(CN) — Driven by its rising energy costs, the eurozone saw another trade deficit in June, the eighth straight month its imports outpaced its exports, according to European Union data released Tuesday.
The economies of the eurozone’s 19 nations - those that use the euro as their official currency - and the other countries that make up the 27-member EU were heavily dependent on Russian natural gas before Russia invaded Ukraine in February.
But now that Russia has reduced the flow of gas in Nord Stream I, its main pipeline to Europe, to 20% of its capacity in response to Western sanctions, gas prices have spiked and EU leaders are urging residents across the bloc to conserve electricity, some of which is produced by gas-fired power plants, to help build up gas reserves for winter.
The quagmire comes amid blistering summer heat, rampant wildfires and a drought in Europe that one expert has predicted could be its worst in 500 years.
The eurozone’s trade deficit reflects its efforts since the Russia-Ukraine war started to replace Russian gas with imports from the United States, Algeria, Azerbaijan, Qatar, Egypt and Norway.
The eurozone recorded a 24.6 billion euro ($25 billion) trade deficit with the rest of the world in June 2022, compared to a 17.2 billion euro ($17.5 billion) surplus in June 2021, according to data released Tuesday by Eurostat, the European Union’s statistics agency.
For the first six months of 2021, the eurozone had a surplus of 100.6 billion euros ($102.3 billion), while for those months this year its trade fell to a 140.4 billion euro ($142.7 billion) )deficit.
The EU as a whole saw a similar turn of fortunes, going from a trade surplus of 83.2 billion euros ($84.6 billion) for January to June 2021 to a 200.7 billion euro ($204.1 billion) deficit over the same stretch this year.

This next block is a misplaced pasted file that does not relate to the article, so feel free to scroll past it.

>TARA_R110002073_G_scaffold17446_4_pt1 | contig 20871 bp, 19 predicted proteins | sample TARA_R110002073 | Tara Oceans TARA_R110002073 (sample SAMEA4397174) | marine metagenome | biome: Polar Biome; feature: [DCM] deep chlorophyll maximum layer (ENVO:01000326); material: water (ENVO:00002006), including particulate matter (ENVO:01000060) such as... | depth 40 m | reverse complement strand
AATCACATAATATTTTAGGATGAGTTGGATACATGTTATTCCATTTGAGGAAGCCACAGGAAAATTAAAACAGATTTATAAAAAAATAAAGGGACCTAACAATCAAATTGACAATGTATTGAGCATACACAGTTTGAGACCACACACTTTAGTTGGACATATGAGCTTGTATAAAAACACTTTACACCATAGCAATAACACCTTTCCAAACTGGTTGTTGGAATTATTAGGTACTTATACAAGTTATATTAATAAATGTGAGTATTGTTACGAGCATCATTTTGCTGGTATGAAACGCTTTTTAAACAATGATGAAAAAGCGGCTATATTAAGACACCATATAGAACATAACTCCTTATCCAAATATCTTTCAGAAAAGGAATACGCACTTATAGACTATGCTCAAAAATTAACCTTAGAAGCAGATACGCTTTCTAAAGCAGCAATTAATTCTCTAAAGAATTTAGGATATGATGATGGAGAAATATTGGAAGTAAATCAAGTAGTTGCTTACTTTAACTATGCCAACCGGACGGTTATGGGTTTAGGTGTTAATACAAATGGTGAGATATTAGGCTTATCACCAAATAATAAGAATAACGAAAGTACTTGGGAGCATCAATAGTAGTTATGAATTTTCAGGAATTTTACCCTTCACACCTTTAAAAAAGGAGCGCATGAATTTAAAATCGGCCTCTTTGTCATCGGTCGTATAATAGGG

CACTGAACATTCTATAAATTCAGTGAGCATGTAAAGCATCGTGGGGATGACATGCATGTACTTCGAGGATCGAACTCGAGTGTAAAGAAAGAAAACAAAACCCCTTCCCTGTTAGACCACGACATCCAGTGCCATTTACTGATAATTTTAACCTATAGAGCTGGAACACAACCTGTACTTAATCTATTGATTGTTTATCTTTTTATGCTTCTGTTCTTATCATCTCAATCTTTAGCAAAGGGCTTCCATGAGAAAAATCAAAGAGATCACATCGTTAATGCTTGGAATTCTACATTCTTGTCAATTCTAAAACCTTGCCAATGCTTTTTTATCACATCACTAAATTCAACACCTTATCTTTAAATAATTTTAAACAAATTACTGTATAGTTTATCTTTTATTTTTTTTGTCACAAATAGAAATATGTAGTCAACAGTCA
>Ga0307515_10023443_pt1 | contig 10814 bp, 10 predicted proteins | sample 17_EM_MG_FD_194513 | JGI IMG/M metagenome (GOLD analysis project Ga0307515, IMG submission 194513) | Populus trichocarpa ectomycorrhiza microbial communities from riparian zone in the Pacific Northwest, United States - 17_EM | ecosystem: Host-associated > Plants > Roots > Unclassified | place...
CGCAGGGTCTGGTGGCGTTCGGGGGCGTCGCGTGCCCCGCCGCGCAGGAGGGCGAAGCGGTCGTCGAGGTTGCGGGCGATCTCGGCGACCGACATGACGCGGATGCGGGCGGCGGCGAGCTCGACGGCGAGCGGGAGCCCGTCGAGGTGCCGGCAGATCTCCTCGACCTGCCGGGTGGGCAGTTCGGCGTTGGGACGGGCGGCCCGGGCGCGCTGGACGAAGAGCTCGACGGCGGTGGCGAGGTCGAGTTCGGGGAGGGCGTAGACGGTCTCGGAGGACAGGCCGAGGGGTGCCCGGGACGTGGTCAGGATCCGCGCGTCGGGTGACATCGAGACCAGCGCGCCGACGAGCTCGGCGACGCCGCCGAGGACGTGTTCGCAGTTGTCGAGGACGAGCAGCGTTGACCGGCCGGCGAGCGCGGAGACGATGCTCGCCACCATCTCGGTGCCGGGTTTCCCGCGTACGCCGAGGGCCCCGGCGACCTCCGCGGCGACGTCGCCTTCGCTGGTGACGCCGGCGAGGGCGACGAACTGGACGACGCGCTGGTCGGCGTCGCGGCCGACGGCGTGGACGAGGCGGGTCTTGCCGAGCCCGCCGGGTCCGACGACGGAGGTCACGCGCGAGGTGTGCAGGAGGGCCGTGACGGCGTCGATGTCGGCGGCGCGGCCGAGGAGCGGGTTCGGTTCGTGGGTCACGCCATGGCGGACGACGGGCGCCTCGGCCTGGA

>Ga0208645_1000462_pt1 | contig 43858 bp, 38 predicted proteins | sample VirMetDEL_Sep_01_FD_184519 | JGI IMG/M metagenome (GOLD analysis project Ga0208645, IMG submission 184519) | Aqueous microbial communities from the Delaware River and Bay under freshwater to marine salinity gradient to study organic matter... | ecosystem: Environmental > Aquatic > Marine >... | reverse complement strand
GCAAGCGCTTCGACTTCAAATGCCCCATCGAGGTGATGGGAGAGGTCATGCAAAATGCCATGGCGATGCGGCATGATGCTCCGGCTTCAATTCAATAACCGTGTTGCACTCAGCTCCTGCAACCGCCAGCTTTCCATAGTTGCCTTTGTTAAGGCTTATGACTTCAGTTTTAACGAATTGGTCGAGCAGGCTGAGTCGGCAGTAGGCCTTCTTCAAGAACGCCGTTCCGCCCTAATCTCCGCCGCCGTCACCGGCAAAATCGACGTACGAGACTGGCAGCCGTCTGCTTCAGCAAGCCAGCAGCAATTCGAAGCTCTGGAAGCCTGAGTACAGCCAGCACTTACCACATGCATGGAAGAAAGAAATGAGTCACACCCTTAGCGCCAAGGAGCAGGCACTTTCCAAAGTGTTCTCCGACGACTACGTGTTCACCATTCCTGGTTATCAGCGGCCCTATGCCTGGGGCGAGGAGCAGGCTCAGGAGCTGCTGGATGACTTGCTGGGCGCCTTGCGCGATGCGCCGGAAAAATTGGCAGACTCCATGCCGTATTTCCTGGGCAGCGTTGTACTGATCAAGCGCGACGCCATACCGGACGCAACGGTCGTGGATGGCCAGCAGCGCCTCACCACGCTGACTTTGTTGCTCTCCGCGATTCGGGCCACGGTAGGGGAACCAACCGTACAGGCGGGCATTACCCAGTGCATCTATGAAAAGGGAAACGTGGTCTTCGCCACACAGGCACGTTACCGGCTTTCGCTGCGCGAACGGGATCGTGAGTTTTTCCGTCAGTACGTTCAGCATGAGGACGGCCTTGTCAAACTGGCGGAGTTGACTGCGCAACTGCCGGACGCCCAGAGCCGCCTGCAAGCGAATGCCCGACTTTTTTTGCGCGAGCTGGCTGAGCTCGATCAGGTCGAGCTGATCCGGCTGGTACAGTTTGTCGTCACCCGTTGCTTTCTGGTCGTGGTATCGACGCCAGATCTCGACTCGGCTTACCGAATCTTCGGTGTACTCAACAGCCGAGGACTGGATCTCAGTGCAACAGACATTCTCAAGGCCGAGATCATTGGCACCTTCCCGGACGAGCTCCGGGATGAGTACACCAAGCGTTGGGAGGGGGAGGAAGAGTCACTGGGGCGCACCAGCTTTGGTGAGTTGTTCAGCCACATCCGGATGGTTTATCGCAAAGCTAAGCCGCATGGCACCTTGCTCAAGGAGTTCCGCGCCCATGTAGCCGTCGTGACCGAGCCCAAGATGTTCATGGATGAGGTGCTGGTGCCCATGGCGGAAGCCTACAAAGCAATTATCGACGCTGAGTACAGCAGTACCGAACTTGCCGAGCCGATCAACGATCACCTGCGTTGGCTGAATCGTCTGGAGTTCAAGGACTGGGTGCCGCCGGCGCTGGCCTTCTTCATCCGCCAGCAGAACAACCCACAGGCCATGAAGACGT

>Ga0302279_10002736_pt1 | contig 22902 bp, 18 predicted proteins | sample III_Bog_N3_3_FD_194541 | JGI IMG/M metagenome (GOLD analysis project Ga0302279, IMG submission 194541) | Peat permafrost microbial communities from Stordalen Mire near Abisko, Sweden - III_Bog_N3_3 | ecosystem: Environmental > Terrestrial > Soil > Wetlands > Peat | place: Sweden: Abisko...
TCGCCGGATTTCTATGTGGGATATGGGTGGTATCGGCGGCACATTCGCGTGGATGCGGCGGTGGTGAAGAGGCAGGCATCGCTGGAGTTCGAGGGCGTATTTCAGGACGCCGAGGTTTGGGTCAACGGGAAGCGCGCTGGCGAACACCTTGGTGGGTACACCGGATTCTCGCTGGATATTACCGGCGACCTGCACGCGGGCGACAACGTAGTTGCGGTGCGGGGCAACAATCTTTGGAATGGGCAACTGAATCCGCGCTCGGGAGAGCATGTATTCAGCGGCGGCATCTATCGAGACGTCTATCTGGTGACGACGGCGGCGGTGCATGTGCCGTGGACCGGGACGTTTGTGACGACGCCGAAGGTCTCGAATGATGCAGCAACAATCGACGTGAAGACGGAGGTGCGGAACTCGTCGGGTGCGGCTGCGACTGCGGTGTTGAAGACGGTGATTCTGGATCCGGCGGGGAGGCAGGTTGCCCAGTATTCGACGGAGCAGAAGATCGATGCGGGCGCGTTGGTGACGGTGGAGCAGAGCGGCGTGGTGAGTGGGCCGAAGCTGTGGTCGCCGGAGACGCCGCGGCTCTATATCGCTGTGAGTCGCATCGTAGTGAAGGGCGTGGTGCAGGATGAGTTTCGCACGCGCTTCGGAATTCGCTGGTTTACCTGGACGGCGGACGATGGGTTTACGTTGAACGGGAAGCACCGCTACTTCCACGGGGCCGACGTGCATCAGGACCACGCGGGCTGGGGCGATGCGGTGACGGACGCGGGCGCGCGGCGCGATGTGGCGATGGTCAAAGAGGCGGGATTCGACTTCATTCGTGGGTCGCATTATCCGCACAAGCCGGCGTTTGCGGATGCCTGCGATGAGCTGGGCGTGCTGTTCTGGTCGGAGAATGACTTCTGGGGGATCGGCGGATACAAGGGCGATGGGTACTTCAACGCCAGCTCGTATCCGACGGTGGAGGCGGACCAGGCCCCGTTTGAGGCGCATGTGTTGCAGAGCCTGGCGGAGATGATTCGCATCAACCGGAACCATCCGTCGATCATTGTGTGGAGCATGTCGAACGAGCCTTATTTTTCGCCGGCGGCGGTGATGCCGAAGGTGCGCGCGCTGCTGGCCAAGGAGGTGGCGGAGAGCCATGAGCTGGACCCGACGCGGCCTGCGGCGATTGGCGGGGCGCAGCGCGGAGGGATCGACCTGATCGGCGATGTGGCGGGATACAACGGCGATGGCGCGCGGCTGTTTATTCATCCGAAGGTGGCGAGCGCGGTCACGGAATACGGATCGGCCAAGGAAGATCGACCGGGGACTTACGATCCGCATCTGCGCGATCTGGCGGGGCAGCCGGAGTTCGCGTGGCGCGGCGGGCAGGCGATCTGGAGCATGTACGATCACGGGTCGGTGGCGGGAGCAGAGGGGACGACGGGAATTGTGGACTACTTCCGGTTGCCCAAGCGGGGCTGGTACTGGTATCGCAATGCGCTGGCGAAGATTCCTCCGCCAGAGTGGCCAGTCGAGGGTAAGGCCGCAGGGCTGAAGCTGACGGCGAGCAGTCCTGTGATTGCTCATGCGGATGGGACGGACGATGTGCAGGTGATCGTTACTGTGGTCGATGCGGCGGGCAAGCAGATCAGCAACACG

The main cause of the deficits was energy purchases, according to Eurostat.
In the first six months of 2022, the EU recorded a 290.8 billion euro ($295.7 billion) trade deficit in energy, up from 105.6 billion euros ($107.4 billion) from January to June 2021.
Despite the gloomy outlook, there were some bright spots in Eurostat’s report.
The EU’s exports of goods to the United States rose 29% – the most among its top trading partners – in the first half of the year, thanks to strong sales of chemicals, machinery and vehicles.
Germany, the bloc’s wealthiest nation and its economic lynchpin, saw a 33 billion euro ($33.5 billion) trade surplus from January to June.
But experts say more trouble is the horizon for the EU due to the extreme heat and drought roiling Europe.
EU wheat and barley production is expected to fall 5% and 1%, respectively, compared to last year, according to Janusz Wojciechowski, the EU commissioner for agriculture.
“Maize [corn] harvest will only start in autumn but given the ongoing drought conditions yields are expected to be well below long-term average,” Wojciechowski wrote Tuesday on Twitter.
With the shortages forcing EU farmers to pay higher prices for grains to feed their livestock, while they are also facing higher energy costs, disease outbreaks and labor shortages, economists say European consumers will feel it at the supermarket with price spikes for meat, milk and cheese.
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